"The world is witnessing a new epidemiologic transition among the different categories of non-communicable diseases, with cardiovascular disease no longer the leading cause of death in high-income countries," said Gilles Deganais, emeritus professor at Laval University, in Quebec.
He said his team's study showed that cancer was the second most common cause of death globally in 2017, accounting for just over a quarter (26 percent) of all deaths.
Deganais said that as heart disease rates fell globally, cancer could become the leading cause of death worldwide "within just a few decades".
The study followed more than 160,000 adults, in high-, middle-, and low-income countries over the course of decade. It determined that people in poorer nations were on average 2.5 times more likely to die from heart disease than those in richer ones.
It conversely found that non-infectious diseases such as cancer and pneumonia were less common in low-income states than in richer ones.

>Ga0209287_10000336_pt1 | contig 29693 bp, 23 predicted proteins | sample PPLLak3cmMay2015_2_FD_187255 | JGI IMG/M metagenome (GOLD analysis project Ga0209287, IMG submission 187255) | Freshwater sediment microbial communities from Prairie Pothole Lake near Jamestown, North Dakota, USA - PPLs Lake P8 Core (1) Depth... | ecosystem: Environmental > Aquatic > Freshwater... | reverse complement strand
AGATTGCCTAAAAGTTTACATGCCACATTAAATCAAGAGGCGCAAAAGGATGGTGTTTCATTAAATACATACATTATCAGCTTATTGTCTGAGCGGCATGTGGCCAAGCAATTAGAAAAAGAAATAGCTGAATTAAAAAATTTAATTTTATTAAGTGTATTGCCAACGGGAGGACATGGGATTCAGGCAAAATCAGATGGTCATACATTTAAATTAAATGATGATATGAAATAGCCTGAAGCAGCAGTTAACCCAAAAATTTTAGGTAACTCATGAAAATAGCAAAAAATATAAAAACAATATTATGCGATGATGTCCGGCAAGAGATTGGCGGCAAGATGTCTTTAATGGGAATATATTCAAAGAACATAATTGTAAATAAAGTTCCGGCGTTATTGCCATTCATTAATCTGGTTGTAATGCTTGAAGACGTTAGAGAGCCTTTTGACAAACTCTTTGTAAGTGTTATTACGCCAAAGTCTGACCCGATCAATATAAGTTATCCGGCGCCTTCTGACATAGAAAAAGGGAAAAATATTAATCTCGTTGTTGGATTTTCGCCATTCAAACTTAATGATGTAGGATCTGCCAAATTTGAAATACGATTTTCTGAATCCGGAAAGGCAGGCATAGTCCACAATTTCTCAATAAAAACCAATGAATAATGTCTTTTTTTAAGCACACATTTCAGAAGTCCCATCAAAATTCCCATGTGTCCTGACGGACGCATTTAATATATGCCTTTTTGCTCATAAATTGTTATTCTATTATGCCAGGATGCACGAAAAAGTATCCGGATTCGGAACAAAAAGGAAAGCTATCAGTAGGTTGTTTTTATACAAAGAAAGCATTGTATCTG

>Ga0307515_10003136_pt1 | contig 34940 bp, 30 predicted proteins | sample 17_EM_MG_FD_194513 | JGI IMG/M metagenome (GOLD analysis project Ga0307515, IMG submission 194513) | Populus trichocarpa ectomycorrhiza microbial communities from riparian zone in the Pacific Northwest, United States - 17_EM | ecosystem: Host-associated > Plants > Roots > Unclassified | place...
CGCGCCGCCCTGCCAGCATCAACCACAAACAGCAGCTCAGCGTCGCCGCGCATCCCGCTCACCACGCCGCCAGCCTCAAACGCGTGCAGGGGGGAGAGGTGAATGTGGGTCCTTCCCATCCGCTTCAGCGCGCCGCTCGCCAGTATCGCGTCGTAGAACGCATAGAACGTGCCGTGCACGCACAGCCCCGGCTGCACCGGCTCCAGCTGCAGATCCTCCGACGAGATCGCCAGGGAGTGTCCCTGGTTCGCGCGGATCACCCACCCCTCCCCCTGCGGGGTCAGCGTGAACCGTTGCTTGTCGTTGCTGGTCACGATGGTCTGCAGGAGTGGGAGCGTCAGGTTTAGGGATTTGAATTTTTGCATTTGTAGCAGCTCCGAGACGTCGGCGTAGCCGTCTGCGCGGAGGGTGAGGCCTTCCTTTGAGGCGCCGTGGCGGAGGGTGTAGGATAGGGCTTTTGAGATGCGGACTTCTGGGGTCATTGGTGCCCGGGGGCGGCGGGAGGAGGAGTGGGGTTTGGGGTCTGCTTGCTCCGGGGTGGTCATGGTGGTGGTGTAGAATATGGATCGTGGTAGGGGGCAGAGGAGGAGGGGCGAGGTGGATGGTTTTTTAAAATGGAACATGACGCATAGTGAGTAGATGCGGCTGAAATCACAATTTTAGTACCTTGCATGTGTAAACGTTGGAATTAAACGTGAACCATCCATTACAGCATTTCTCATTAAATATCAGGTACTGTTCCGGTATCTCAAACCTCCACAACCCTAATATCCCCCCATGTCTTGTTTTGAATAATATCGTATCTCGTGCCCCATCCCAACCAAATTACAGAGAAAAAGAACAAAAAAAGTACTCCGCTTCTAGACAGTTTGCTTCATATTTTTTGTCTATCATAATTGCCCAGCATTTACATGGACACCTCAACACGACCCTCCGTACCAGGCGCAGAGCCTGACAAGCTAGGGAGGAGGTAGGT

A second study, also by researchers in Canada, and looking at data from patients in the same 21 countries, found that so-called "modifiable risk factors" accounted for 70 percent of heart disease cases globally.
"A change in tack is required to alleviate the disproportionately high impact of cardiovascular disease in low- and middle-income countries," said Salim Yusuf, professor of medicine at McMaster University.
"Governments in these countries need to start investing a greater portion of their gross domestic product in preventing and managing non-communicable diseases including cardiovascular disease, rather than focusing largely on infectious diseases."
Every 60 minutes, 15 people are diagnosed with cancer in Argentina, and there are 129,000 new cases each year in the country, a recent report from the International Agency for Research on Cancer (IARC) has revealed.
Close to 68,000 deaths are caused by cancer in Argentina each year, which is the thirdhighest cancer mortality rate in Latin America. Breast cancer is the most frequent form of the disease, with 73 cases per 100,000 women each year.